It's apparently not hard to lose $320 million in Indiana. But how it was lost — and what to do with it — are questions certain to linger following Gov. Mitch Daniels' announcement last week that a programming glitch had deprived the state of the much-needed dough for more than four years.
The discovery that millions in corporate tax collections had been sitting in a holding account — even as the state slashed funding for education and other departments — led Daniels to spin the finding as a moderate bit of good fortune. He even waved a yellow Monopoly card that read "Bank Error in Your Favor" and showed Mr. Monopoly falling backward in shock as a banker thrust $200 through the teller window.
But this "bank error" was for quite a bit more than $200.
Verenda Smith, deputy director of the Washington, D.C.-based Federation of Tax Administrators, says state financial and tax collection operations are complex beasts. It's fairly routine for state bureaucrats to misplace a payment here and there. But Indiana's mistake is unique, she said.
"I have seen any number of programming errors, but that one is eye-catching just for the size of it," said Smith, whose agency represents state tax collectors, like Indiana's Department of Revenue.
House and Senate Democrats say they want an investigation into how the money went missing for so long. They submitted a letter to the state's budget forecasting committee requesting an independent audit of the state's finances.
"We need to have a fresh set of eyes looking at all these issues," said Rep. Scott Pelath, D-Michigan City.
Indiana has safeguards in place to prevent the state from losing money. But those failed to catch the mistake for more than four years.
Budget Director Adam Horst said the State Board of Accounts conducts annual audits of the Department of Revenue but would never have found the programming glitch. A separate internal audit division monitors the revenue department and ultimately caught the mistake, but it can't check every cog and sprocket of the tax machine routinely, he said.
The evolution of the mistake shows a fairly large gap in how the state accounts for its many millions of dollars. At first, during the 2007 budget year, the state only misplaced $5 million, a fairly easy amount to miss when put in context of a $14 billion budget. But by the close of the latest budget year, the state had missed nearly $140 million, or roughly 10 percent of its corporate tax collections. Daniels said by that point he had noticed something seemed to be off, but he couldn't quite nail it down.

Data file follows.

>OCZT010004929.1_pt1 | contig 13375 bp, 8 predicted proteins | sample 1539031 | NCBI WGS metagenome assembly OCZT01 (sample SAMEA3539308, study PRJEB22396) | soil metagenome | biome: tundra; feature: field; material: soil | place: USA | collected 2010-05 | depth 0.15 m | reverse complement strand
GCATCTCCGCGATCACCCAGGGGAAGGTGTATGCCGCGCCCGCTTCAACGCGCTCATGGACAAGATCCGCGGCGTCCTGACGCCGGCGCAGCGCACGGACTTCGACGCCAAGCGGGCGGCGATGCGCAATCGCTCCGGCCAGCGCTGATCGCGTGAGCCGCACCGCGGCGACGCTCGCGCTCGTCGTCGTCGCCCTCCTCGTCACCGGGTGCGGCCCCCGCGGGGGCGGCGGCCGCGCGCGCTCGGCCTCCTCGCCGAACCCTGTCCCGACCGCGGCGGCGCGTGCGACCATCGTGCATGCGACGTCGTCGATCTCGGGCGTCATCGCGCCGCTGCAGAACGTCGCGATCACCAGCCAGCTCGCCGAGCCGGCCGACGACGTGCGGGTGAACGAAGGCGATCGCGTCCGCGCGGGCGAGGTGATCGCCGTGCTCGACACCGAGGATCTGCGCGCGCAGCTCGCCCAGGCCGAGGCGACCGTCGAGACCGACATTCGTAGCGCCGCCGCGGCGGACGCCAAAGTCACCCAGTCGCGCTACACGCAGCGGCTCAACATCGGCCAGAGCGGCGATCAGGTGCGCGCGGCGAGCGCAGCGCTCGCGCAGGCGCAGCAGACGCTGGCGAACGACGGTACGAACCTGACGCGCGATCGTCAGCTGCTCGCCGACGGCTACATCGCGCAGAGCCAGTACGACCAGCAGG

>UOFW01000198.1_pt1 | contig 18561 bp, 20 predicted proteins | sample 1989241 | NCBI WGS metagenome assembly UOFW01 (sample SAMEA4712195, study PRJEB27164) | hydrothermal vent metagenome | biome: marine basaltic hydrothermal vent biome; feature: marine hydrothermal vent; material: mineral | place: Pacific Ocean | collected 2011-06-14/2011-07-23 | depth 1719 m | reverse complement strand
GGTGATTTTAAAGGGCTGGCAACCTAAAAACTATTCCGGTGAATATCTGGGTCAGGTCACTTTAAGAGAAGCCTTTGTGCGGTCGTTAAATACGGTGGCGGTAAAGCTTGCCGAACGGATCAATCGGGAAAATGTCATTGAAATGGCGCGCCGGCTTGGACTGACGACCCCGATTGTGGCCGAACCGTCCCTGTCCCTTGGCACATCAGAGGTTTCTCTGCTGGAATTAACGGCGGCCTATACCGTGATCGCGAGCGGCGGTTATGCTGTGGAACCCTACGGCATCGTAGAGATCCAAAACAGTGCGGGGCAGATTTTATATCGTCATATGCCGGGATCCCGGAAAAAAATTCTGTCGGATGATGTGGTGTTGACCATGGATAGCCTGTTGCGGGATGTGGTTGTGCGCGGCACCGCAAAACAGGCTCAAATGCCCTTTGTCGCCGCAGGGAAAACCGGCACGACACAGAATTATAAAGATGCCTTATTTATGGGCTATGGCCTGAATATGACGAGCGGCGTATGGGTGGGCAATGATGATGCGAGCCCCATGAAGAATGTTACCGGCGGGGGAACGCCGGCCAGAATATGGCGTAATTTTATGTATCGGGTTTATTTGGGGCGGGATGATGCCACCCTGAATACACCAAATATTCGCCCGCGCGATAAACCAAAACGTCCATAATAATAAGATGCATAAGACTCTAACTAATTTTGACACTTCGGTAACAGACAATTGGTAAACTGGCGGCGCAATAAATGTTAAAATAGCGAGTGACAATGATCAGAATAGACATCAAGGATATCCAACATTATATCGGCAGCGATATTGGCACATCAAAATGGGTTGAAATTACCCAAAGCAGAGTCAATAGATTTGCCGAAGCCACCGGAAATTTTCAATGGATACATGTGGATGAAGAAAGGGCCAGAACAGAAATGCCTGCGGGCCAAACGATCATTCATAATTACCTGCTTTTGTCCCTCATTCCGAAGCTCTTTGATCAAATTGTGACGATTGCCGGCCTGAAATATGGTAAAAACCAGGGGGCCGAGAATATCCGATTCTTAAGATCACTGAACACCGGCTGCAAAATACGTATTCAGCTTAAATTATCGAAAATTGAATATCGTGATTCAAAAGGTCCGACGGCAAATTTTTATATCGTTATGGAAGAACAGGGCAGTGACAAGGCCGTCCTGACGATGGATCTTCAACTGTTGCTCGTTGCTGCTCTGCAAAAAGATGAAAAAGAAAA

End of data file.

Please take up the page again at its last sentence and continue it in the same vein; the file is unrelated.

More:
"During the difficult times (during the recession), I was puzzled. We were frustrated, of course, because we were wrestling with very difficult decisions as revenues in general were falling," Daniels said. "It did seem from what we were reading that maybe those payments were light."
Even so, the money didn't reappear until a state worker accidentally stumbled on the $320 million in late November while tracking a $25,000 check through the tax collection system.
While the found money is certainly welcome, it rankles those who've seen budgets slashed and watched jobs disappear. Ironically, the board of accounts cut $1 million from its budget last year as part of government-wide cuts Daniels mandated in order to pad the state's savings accounts. The auditing agency also laid off 23 workers in the process, according to a report by WRTV.
It's still unclear what will happen to the money Daniels equated to an early Christmas gift. Lawmakers passed their biennial budget earlier this year under assumptions that the state had significantly less to work with than what was actually available. On top of the $320 million, one-time cash infusion, the state is also expected to gain more than $120 million annually since discovering the mistake.
Senate Appropriations Committee Chairman Luke Kenley, R-Noblesville, said that $120 million would be roughly equivalent to approving construction of two new "racinos."
What to do with the money is sure to spark battles. Lawmakers could opt to amend the budget during the 2012 session, but Kenley said it is too soon to know whether they should spend the money — be it on restoring education cuts, paying down the outstanding debt on teachers' pensions or returning the $2 billion borrowed from the federal government to shore up the state's bankrupt unemployment insurance fund.
Of course, the money could also be added to the state's $1.2 billion in the bank, triggering Daniels' much-vaunted automatic tax return. Assuming the state achieves a $1.5 billion balance, each Hoosier would get something truly akin to forgotten money found in an old coat or between sofa cushions: $8.50.